Augusta Vinall Richardson: How Do You Wish For a Lifetime of Happiness?, 2021 | Discordia (Courtyard), Melbourne

Containment / Maze as Metaphor

by Madeline Simm

The sculpture sits proud and peaceful and the idea moves away on its own accord. The work can never fall apart, thoughts are robust ships, and the anchors were left on some island. Materials and order.

Things, joined—when I say ‘things’ I am referring to objects and not a complex situation, as in when people say a remark like ‘life happens’. Then what am I doing beyond cutting an idea into small pieces? Building it again, and it’s just how I wanted it to be! Finished. Laughter really is a wonderful thing. Nothing is defined and all is abstracted until I am looking at the ‘thing’ and it’s looking back at me. I am like a parent, but not in charge. I am outside of it, an ant with a grain of sugar on its back.

You can bite the sky from time to time, universal ideas which don’t really belong to anyone. I can feel that, weighing down it’s a heavy little thing and it shines, now. When I rub off my fingerprints it doesn’t matter because the thing itself is a fingerprint. I love the way I know what is going to unfold and the paper is strong. Accidents until they’re not.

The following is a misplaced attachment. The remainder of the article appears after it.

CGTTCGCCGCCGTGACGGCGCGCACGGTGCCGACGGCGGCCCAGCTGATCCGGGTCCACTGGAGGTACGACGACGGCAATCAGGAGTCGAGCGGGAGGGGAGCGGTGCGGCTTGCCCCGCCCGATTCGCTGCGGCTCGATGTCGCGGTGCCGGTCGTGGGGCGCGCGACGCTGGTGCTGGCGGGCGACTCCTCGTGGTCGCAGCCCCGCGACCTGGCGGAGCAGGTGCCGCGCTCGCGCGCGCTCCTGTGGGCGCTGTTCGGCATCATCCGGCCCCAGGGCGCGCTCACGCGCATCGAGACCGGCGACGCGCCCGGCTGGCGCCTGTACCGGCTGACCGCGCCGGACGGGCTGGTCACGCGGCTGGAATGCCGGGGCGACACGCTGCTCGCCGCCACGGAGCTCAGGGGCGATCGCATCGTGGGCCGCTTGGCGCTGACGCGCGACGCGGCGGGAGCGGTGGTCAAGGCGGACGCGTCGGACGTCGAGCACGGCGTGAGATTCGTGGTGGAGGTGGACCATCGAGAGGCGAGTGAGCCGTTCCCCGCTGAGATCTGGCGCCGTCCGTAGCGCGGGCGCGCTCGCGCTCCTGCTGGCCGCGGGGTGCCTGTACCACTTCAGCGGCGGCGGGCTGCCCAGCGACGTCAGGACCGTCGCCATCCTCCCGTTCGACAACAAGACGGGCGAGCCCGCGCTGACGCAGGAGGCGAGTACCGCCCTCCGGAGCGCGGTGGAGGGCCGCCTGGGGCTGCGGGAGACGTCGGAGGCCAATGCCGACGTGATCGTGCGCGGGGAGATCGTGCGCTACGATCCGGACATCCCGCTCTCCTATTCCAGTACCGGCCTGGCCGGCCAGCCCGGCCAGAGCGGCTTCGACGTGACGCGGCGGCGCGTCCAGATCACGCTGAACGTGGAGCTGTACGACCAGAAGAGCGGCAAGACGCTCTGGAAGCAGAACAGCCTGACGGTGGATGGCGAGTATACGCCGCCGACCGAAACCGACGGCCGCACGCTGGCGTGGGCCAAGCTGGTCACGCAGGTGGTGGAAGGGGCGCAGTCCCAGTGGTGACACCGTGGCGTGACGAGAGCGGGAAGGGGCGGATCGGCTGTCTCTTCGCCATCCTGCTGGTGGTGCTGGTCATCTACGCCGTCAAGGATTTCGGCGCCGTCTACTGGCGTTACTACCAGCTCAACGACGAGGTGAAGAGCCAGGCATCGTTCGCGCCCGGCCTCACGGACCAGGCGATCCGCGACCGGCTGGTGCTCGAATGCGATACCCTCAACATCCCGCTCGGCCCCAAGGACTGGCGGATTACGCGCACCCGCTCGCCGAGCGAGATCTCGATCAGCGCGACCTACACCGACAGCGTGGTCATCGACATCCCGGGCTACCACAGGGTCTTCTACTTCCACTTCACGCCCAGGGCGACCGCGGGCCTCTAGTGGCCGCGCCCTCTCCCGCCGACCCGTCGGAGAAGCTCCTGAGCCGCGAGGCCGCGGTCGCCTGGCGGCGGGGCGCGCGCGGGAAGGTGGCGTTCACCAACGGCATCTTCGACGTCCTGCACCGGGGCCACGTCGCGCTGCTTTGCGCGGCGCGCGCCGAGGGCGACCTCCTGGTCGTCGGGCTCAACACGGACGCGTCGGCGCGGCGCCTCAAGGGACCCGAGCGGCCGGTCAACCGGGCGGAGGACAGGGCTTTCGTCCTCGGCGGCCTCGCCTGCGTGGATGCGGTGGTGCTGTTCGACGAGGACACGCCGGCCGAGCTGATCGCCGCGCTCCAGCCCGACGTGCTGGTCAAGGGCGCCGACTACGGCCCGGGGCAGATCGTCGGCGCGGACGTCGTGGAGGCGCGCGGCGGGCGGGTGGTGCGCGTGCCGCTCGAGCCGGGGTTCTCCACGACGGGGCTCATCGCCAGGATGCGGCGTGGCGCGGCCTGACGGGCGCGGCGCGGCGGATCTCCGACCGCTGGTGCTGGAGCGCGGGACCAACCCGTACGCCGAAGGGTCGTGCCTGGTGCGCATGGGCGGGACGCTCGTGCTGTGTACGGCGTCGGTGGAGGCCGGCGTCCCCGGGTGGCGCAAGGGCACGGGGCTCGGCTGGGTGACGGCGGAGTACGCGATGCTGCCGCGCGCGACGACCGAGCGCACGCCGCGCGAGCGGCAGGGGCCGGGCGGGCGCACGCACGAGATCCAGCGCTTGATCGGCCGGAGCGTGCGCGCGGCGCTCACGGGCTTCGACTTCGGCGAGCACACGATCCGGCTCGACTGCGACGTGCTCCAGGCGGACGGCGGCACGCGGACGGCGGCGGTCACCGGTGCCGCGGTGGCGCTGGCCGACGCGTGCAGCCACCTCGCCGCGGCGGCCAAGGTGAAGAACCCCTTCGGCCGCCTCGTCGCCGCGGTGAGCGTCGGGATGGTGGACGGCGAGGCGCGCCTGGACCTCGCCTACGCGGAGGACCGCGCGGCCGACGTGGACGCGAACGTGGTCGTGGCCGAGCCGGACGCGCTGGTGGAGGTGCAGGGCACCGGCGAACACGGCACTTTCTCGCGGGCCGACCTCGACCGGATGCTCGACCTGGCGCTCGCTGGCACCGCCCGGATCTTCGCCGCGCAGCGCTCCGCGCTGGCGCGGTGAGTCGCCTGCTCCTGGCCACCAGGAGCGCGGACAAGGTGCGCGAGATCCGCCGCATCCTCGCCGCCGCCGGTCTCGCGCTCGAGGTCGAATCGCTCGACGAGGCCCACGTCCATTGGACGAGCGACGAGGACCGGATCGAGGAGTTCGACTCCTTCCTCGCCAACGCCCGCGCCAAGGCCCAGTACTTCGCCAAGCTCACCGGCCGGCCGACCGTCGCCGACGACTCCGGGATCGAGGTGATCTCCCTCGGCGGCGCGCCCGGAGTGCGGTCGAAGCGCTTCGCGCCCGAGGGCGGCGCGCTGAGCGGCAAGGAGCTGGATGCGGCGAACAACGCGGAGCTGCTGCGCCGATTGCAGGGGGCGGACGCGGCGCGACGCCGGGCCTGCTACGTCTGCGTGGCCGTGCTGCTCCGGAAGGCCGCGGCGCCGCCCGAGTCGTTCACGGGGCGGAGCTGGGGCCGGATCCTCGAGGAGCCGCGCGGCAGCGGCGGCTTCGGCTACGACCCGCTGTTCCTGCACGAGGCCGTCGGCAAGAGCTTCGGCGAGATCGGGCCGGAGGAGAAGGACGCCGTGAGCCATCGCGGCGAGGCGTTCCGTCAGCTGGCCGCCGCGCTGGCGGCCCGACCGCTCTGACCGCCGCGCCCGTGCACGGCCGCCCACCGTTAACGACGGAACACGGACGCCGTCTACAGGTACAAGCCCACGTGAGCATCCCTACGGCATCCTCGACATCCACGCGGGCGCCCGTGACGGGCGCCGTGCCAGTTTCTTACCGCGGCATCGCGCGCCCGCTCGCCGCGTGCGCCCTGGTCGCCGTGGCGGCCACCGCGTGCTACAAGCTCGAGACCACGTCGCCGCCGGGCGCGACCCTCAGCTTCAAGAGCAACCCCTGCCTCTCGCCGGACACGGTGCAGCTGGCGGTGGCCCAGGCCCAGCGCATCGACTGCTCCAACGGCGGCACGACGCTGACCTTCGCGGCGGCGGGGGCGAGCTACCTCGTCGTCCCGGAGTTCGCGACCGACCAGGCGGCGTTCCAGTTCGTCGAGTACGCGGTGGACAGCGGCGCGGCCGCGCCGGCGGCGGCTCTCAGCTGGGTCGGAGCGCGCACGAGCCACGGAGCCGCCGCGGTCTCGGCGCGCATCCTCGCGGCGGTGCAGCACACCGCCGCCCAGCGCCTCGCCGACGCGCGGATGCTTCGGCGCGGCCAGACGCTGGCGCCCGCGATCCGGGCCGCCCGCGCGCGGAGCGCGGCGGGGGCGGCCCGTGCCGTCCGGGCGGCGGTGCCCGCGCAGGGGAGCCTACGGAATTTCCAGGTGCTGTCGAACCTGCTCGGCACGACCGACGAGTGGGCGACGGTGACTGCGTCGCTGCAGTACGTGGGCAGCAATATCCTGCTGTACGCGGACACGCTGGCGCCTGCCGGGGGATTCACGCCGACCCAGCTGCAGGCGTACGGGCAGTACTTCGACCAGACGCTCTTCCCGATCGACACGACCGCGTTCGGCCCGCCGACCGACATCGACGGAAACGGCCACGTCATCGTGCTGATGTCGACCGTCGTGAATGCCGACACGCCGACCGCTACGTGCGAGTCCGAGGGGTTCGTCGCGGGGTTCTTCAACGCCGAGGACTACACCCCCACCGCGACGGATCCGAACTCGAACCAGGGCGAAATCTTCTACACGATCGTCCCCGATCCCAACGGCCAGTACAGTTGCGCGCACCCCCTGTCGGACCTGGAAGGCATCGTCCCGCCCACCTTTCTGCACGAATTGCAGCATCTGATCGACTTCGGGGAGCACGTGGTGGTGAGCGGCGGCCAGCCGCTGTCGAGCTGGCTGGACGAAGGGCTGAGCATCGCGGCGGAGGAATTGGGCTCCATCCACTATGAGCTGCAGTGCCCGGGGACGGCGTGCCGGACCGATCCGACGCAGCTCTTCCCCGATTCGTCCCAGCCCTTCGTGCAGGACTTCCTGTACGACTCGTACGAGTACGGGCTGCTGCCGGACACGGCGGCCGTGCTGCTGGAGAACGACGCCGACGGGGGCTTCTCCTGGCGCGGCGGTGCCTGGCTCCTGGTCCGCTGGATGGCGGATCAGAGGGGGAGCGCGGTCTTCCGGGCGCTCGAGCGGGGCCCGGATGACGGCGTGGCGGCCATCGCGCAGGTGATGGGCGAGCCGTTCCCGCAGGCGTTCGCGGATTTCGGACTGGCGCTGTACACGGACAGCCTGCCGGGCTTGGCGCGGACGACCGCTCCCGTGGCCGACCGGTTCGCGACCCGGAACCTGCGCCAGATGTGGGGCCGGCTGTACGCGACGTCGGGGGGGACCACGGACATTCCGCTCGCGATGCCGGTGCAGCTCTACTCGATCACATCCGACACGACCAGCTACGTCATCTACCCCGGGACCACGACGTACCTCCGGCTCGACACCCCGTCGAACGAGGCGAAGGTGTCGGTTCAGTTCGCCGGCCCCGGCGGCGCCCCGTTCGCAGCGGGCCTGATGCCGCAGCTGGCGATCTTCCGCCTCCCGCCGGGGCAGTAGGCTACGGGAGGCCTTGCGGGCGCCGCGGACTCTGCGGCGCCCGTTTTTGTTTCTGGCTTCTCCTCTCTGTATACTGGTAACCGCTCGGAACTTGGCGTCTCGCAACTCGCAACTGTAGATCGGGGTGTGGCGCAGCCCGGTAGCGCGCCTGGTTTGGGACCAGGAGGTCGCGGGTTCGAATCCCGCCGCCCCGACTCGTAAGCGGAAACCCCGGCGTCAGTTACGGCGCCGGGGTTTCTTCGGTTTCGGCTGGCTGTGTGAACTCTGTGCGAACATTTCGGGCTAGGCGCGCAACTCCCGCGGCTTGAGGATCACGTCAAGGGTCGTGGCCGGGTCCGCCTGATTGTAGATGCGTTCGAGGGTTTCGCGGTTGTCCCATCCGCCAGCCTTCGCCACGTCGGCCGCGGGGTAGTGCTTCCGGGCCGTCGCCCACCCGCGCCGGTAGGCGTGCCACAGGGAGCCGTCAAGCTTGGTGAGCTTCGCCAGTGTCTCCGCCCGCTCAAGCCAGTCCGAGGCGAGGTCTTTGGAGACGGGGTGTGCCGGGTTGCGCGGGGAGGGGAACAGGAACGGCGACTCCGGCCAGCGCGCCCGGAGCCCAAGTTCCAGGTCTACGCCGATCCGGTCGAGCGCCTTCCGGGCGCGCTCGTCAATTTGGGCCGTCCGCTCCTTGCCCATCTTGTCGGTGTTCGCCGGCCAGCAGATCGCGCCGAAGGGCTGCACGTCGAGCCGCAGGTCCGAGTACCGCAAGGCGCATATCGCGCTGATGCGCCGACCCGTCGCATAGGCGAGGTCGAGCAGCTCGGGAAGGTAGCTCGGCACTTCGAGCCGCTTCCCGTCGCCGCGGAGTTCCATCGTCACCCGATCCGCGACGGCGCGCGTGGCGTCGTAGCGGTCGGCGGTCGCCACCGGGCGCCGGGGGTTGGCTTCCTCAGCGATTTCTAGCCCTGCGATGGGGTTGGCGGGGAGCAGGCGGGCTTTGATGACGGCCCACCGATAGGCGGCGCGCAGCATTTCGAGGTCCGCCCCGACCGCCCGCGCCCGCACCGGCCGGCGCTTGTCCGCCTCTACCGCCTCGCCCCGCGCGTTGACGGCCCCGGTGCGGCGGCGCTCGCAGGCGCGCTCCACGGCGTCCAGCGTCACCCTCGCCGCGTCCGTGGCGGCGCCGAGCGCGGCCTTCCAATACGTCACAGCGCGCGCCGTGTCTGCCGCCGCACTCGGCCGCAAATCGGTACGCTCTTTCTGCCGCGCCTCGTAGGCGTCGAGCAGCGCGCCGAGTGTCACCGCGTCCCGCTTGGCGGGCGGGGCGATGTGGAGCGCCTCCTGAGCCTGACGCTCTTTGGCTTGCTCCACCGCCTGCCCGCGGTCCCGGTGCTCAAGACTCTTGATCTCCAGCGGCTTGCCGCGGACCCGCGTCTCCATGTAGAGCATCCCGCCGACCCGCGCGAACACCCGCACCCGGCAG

Prescribed methods of thinking helps you to notice you’re more interested in the how, and not the why. Following a formula rather than following one’s nose. Tactility is important because it’s a grip on reality, it plants a person in the moment and there exists an opportunity for admiration. Like paper, if I spend too much time by myself, I’ll fold in and have to start again.

Elusive and impermanent, nothing! The plants are happy when they’re simply looked at, they feel cared for. Physically I’m problem solving by understanding structure and steel as structure, already that is everyday life. Long lasting work, everlasting love. Labour bears a tangible thing, those forms taken from drawings. Contained and confined. Even time does that to you. Somehow there’s an emotional element in the otherwise cold and detached form, sort of mirrored by the way metal turns warm against your body. Time and connection are funny. That smear means more than you can imagine, I won’t move it. Metal wire can be so light to contain birds or so thick as to hold up the world. It can be that strong, now just think about that for a moment: thirty floors high up into the sky. Blink and you can make a skyscraper disappear. It’s not a destructive thought, it’s a magic one. Maze as metaphor.